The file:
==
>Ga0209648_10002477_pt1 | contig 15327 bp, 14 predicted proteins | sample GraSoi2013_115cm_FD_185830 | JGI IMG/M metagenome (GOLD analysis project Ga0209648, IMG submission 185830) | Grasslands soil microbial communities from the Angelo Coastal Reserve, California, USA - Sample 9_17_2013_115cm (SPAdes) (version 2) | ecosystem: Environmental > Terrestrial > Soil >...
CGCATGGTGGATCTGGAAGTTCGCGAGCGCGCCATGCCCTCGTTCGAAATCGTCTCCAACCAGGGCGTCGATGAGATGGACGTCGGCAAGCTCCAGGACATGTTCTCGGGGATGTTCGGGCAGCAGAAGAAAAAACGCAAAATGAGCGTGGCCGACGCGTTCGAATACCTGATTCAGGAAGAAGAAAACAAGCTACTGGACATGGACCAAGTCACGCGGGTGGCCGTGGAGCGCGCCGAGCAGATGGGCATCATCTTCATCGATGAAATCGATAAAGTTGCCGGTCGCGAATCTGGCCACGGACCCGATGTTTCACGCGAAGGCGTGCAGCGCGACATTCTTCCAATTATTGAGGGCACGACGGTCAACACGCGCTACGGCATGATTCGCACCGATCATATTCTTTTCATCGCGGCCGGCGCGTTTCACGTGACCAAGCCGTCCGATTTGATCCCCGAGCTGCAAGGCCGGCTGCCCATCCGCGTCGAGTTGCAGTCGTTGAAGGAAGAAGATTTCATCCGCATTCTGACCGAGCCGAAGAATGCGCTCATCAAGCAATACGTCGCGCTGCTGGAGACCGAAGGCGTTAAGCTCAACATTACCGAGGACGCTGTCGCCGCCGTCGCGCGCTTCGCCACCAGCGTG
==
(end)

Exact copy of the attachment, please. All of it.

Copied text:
>Ga0209648_10002477_pt1 | contig 15327 bp, 14 predicted proteins | sample GraSoi2013_115cm_FD_185830 | JGI IMG/M metagenome (GOLD analysis project Ga0209648, IMG submission 185830) | Grasslands soil microbial communities from the Angelo Coastal Reserve, California, USA - Sample 9_17_2013_115cm (SPAdes) (version 2) | ecosystem: Environmental > Terrestrial > Soil >...
CGCATGGTGGATCTGGAAGTTCGCGAGCGCGCCATGCCCTCGTTCGAAATCGTCTCCAACCAGGGCGTCGATGAGATGGACGTCGGCAAGCTCCAGGACATGTTCTCGGGGATGTTCGGGCAGCAGAAGAAAAAACGCAAAATGAGCGTGGCCGACGCGTTCGAATACCTGATTCAGGAAGAAGAAAACAAGCTACTGGACATGGACCAAGTCACGCGGGTGGCCGTGGAGCGCGCCGAGCAGATGGGCATCATCTTCATCGATGAAATCGATAAAGTTGCCGGTCGCGAATCTGGCCACGGACCCGATGTTTCACGCGAAGGCGTGCAGCGCGACATTCTTCCAATTATTGAGGGCACGACGGTCAACACGCGCTACGGCATGATTCGCACCGATCATATTCTTTTCATCGCGGCCGGCGCGTTTCACGTGACCAAGCCGTCCGATTTGATCCCCGAGCTGCAAGGCCGGCTGCCCATCCGCGTCGAGTTGCAGTCGTTGAAGGAAGAAGATTTCATCCGCATTCTGACCGAGCCGAAGAATGCGCTCATCAAGCAATACGTCGCGCTGCTGGAGACCGAAGGCGTTAAGCTCAACATTACCGAGGACGCTGTCGCCGCCGTCGCGCGCTTCGCCACCAGCGTG